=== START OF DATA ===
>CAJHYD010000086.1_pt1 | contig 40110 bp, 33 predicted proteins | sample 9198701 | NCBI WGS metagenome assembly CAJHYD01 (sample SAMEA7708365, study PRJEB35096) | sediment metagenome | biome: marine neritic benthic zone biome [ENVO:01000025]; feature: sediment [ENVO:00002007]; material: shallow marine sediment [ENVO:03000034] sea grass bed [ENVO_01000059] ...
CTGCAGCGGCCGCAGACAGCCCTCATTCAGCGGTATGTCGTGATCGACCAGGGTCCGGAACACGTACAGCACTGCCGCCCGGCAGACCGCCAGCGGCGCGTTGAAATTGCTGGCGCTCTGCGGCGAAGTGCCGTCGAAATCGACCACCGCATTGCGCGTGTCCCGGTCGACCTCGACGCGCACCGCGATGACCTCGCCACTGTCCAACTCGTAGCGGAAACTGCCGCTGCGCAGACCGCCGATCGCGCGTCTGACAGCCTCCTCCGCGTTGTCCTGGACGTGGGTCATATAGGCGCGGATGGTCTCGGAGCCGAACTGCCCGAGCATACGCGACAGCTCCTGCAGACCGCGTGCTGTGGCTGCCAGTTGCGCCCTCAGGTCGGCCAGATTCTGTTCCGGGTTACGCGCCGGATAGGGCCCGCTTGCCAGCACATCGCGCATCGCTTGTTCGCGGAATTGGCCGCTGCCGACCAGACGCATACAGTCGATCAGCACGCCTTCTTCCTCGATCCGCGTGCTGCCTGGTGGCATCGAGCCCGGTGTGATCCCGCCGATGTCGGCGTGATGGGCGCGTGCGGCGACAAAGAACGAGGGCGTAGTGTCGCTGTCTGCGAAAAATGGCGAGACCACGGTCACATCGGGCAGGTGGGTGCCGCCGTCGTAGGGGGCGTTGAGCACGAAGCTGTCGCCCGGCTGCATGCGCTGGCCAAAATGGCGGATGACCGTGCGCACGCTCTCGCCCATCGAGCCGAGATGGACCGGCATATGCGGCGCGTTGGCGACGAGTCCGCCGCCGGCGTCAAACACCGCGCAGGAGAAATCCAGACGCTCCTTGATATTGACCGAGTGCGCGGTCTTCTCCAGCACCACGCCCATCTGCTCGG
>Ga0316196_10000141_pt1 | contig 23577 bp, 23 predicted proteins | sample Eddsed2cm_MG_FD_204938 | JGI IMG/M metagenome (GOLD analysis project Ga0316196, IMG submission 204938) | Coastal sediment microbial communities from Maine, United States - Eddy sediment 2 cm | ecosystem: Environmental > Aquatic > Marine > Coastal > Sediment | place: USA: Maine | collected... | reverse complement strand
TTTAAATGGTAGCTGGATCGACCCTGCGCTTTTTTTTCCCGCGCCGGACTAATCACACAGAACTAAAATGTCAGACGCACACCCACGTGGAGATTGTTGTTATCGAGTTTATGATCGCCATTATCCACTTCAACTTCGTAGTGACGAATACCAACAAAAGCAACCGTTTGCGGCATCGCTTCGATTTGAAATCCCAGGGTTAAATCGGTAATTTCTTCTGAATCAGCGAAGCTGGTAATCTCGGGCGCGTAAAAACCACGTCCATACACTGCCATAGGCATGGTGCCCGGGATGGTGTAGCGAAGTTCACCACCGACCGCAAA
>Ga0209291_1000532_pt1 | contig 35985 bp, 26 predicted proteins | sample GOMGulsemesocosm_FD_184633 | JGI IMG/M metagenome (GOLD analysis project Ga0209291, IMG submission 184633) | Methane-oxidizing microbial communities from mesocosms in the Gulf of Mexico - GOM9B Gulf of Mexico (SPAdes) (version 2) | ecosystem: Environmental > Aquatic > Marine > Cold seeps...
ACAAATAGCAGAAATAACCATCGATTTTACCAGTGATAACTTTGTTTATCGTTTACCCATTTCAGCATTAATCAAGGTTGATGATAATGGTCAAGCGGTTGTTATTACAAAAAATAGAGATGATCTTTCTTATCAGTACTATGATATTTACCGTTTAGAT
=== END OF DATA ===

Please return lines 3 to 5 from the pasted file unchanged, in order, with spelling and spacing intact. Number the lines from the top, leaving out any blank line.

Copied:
>Ga0316196_10000141_pt1 | contig 23577 bp, 23 predicted proteins | sample Eddsed2cm_MG_FD_204938 | JGI IMG/M metagenome (GOLD analysis project Ga0316196, IMG submission 204938) | Coastal sediment microbial communities from Maine, United States - Eddy sediment 2 cm | ecosystem: Environmental > Aquatic > Marine > Coastal > Sediment | place: USA: Maine | collected... | reverse complement strand
TTTAAATGGTAGCTGGATCGACCCTGCGCTTTTTTTTCCCGCGCCGGACTAATCACACAGAACTAAAATGTCAGACGCACACCCACGTGGAGATTGTTGTTATCGAGTTTATGATCGCCATTATCCACTTCAACTTCGTAGTGACGAATACCAACAAAAGCAACCGTTTGCGGCATCGCTTCGATTTGAAATCCCAGGGTTAAATCGGTAATTTCTTCTGAATCAGCGAAGCTGGTAATCTCGGGCGCGTAAAAACCACGTCCATACACTGCCATAGGCATGGTGCCCGGGATGGTGTAGCGAAGTTCACCACCGACCGCAAA
>Ga0209291_1000532_pt1 | contig 35985 bp, 26 predicted proteins | sample GOMGulsemesocosm_FD_184633 | JGI IMG/M metagenome (GOLD analysis project Ga0209291, IMG submission 184633) | Methane-oxidizing microbial communities from mesocosms in the Gulf of Mexico - GOM9B Gulf of Mexico (SPAdes) (version 2) | ecosystem: Environmental > Aquatic > Marine > Cold seeps...